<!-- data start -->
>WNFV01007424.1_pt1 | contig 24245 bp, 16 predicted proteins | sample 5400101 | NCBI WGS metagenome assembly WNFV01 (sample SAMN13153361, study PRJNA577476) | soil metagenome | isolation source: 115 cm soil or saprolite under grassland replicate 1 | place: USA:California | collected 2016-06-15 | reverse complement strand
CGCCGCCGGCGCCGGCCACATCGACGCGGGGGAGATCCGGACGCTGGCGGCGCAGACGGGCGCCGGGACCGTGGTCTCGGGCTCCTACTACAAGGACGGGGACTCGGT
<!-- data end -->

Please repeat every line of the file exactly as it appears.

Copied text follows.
>WNFV01007424.1_pt1 | contig 24245 bp, 16 predicted proteins | sample 5400101 | NCBI WGS metagenome assembly WNFV01 (sample SAMN13153361, study PRJNA577476) | soil metagenome | isolation source: 115 cm soil or saprolite under grassland replicate 1 | place: USA:California | collected 2016-06-15 | reverse complement strand
CGCCGCCGGCGCCGGCCACATCGACGCGGGGGAGATCCGGACGCTGGCGGCGCAGACGGGCGCCGGGACCGTGGTCTCGGGCTCCTACTACAAGGACGGGGACTCGGT